"I think today a bold step was made to take away the nucleus of that report and move us back toward democracy," Golisano said, standing in front of a wall of television cameras between Skelos and Espada Jr. "Some of the reforms that were passed today are historic: nobody every thought they would happen in New York state. And these two guys came together, and made the agreement, and said we can get this done. It's time we care more about the state than we do about ourselves. And they deserve a lot of credit."
Legislators were scrambling. Espada Jr. claimed that more Democrats would join him as "independent Democrats" aligned in a "coalition" with Republicans. The logical suspects were, of course, State Senators Ruben Diaz Sr. and Carl Kruger, who frustrated Smith's initial rise to leadership, as well as his attempts at executing a legislative agenda.
I approached Diaz Sr., who proclaimed "I'm innocent" before I could ask him if he would caucus with Espada Jr. and Monserrate. When asked, he simply repeated himself.
"I think it's very early to talk about any of that right now," Kruger told me. "I think that everybody has to take a deep breath, step back, and eventually move forward."
Kruger was asked if he was disappointed.
"I'm never disappointed when it comes to government," he replied. "I think that it's an art. It's always moving: sometimes it moves in your direction, sometimes it doesn't. Ultimately there's a balance of equilibrium."
It was close to five, and lobbyists and curious assembly members were packing the halls outside the Senate chamber. Democratic spokesman Austin Shafran, visibly frustrated (he had spent the hour leading up to the coup getting grilled by reporters over an announcement that member items would be heavily skewed to favor Democrats. The resolution authorizing the pork never passed.) called Monserrate and Espada Jr. "a thug and a thief."
At 6:15 p.m., Malcolm Smith emerged. He stood with several of the Democrats in his conference, but there were several conspicuous absences: Diaz and Kruger, but also Martin Malave Dilan and Tom Duane. Smith seemed to be in the "denial" stage of the Kubler-Ross cycle.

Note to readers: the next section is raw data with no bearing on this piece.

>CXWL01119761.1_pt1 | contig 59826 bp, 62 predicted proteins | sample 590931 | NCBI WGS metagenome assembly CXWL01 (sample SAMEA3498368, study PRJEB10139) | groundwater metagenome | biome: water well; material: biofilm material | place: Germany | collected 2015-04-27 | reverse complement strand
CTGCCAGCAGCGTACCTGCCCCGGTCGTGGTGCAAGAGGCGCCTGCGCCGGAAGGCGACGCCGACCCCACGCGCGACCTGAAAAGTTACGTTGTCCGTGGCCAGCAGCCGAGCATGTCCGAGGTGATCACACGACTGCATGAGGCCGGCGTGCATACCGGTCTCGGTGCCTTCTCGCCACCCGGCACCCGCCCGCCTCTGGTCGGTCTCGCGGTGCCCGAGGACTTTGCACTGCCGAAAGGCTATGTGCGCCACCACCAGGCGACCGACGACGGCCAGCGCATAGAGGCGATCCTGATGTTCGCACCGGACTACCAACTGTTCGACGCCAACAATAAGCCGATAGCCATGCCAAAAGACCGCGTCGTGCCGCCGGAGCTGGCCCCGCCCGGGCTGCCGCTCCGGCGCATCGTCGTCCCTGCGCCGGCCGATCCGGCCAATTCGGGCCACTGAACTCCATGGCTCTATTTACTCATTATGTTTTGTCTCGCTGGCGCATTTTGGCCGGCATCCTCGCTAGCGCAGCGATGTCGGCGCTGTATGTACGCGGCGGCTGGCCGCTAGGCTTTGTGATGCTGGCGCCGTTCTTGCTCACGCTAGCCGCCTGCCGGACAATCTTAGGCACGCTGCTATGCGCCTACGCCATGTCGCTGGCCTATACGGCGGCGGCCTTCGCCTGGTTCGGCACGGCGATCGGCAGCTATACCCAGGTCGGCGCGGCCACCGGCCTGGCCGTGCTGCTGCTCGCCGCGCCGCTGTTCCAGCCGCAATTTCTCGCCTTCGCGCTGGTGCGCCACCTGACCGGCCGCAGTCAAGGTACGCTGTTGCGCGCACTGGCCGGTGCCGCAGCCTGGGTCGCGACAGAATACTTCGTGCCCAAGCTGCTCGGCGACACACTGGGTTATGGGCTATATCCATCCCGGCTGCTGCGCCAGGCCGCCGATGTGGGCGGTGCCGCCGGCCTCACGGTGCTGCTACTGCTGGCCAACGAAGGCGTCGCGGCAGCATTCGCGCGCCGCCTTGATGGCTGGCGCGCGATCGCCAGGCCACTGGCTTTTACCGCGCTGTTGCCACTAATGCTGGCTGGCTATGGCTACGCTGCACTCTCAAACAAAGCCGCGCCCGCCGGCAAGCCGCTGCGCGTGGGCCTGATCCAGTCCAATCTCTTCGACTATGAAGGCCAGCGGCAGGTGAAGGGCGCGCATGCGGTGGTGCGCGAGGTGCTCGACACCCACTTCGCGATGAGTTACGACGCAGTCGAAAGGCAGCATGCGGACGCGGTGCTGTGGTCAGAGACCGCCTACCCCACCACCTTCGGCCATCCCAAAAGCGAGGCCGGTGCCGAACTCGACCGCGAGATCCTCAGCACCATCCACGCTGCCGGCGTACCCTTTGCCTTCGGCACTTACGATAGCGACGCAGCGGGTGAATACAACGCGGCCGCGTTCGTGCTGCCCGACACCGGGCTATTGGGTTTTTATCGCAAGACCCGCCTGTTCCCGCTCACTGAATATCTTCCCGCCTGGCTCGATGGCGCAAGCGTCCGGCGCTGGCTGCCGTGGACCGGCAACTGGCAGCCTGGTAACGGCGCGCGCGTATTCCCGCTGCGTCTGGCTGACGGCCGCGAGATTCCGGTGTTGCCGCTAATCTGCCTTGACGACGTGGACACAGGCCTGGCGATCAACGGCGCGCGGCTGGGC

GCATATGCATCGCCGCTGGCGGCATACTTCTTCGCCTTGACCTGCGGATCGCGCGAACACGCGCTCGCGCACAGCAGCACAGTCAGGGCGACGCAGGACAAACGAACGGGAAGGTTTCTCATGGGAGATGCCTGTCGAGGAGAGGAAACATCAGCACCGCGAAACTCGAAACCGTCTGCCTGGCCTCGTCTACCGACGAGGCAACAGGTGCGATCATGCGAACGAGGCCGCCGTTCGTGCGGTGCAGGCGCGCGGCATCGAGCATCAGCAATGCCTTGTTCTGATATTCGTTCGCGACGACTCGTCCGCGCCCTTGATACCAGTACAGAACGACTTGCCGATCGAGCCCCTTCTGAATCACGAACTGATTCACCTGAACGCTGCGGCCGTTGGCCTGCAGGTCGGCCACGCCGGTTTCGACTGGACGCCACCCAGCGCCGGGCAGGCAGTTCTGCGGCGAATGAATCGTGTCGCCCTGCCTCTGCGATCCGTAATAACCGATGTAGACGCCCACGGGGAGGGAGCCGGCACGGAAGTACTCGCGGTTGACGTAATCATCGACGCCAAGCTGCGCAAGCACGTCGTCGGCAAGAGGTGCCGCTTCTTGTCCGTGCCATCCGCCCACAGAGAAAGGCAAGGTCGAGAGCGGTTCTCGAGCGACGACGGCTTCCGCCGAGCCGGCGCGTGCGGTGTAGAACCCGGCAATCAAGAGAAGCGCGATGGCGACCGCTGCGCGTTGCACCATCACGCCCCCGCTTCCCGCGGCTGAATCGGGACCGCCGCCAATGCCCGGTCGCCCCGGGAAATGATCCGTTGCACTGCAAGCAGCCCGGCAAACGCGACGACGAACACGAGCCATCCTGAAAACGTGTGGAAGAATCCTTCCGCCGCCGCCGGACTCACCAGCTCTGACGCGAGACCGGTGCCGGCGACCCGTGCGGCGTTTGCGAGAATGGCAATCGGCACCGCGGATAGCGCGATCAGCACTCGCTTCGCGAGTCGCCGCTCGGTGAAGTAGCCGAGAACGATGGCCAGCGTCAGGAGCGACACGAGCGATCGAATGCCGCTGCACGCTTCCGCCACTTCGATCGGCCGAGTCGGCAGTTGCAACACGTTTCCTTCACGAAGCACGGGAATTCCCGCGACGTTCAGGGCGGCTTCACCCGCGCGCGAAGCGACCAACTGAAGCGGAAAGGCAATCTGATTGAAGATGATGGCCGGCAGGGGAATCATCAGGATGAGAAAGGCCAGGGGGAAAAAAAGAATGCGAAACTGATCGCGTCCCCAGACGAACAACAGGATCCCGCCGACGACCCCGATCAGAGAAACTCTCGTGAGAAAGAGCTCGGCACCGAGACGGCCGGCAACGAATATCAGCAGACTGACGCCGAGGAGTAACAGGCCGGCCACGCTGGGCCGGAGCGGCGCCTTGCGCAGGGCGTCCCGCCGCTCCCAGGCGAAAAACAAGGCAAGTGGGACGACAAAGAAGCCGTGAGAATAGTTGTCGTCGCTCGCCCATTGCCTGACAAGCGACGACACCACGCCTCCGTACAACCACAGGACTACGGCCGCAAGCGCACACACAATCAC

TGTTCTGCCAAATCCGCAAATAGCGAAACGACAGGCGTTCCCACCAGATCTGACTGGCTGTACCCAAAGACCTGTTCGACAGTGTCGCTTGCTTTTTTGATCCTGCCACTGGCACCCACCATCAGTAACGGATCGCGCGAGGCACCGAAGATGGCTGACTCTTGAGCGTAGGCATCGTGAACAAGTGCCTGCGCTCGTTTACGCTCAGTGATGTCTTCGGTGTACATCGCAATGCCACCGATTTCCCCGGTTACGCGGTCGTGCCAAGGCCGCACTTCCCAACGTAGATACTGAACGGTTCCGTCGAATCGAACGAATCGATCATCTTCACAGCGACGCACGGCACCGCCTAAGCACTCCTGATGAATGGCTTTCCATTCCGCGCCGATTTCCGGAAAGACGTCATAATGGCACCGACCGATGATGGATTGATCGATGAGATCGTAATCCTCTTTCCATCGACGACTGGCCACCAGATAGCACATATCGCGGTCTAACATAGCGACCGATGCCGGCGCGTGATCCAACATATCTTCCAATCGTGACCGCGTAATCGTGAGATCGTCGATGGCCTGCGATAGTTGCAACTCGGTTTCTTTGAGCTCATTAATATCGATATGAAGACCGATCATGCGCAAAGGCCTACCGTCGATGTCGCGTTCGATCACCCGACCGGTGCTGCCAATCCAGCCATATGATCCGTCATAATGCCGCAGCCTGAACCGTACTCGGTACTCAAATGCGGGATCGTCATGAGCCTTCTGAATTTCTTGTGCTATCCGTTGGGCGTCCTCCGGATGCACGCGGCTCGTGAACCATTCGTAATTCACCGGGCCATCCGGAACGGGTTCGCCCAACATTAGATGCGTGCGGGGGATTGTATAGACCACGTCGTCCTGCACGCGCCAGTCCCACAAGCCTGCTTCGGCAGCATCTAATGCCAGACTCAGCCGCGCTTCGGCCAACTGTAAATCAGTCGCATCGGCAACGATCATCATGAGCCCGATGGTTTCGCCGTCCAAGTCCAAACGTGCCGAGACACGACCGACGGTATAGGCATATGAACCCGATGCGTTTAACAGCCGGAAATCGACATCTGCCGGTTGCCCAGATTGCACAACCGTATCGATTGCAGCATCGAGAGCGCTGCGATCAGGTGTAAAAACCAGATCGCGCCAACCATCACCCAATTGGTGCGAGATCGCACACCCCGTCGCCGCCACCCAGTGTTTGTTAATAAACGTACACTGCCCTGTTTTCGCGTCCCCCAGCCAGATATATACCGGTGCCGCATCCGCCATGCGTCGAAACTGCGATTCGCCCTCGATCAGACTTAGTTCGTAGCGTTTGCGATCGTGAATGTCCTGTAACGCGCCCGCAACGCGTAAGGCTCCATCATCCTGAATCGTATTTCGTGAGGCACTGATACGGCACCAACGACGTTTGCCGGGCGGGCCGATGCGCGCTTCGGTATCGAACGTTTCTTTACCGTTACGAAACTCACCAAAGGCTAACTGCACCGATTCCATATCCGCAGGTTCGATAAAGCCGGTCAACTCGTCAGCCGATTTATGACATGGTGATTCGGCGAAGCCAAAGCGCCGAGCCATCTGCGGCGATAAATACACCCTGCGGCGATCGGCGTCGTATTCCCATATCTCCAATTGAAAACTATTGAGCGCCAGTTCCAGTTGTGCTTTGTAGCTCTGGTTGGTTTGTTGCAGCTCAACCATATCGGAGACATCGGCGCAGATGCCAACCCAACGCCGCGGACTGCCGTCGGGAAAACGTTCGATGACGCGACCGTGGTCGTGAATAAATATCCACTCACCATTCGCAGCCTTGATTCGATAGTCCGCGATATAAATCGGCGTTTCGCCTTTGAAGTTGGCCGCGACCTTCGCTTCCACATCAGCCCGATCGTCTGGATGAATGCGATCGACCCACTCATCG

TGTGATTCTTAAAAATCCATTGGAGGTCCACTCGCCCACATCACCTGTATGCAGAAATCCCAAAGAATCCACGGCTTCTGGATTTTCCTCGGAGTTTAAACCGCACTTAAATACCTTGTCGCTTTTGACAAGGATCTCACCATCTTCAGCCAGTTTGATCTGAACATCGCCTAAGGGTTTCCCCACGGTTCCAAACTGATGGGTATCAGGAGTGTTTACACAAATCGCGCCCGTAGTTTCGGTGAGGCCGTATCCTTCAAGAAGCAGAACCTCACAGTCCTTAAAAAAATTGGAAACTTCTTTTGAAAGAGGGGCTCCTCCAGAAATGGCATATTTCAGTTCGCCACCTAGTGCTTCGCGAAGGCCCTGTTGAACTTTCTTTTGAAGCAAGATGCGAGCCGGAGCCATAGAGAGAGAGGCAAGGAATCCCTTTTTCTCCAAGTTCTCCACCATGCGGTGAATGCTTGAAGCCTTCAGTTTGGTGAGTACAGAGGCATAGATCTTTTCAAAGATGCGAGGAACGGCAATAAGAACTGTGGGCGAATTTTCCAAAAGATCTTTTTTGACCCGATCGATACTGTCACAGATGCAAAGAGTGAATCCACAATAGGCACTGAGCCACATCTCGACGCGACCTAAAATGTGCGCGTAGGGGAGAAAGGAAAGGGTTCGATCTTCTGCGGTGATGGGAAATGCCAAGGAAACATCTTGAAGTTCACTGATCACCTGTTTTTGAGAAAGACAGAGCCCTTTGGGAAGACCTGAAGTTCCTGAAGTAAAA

"We understand there was a vote taken after the session was gaveled out," Smith told reporters. "When you are adjourned, you are adjourned. You can't assume that just because you have 32 votes that walk out there, that everything has changed."
Republicans contend that a resolution is needed to adjourn, and a vote must be taken to pass a resolution. This didn't appear to happen: Breslin and Klein led the exodus before any vote was recorded, even a voice tally where the results could be fudged. See the video below.
"My colleagues in the senate Democratic conference are Democrats, and they always vote how they feel," Smith said. He noted the other times when contentious legislation has passed–the M.T.A. bailout, the budget–by a narrow 32-30 margin.
If Smith was in denial, David Paterson was in the anger phase, calling the Skelos-Espada Jr. action a "dereliction of duty."
"This is despicable what happened here today," he told reporters, around 8:30, at an event called for him to rage at the flip.
Today is shaping up as a cooling-off period. As they exited the floor, just before 4 p.m., State Senator Tom Libous said the body would adjourn until Wednesday at 3 p.m. A session had been scheduled for this afternoon, but Smith said he will not call it if Republicans intend to make a "circus" of the proceedings. The "people's business" will resume at an unspecified future time.
The next step: bargaining.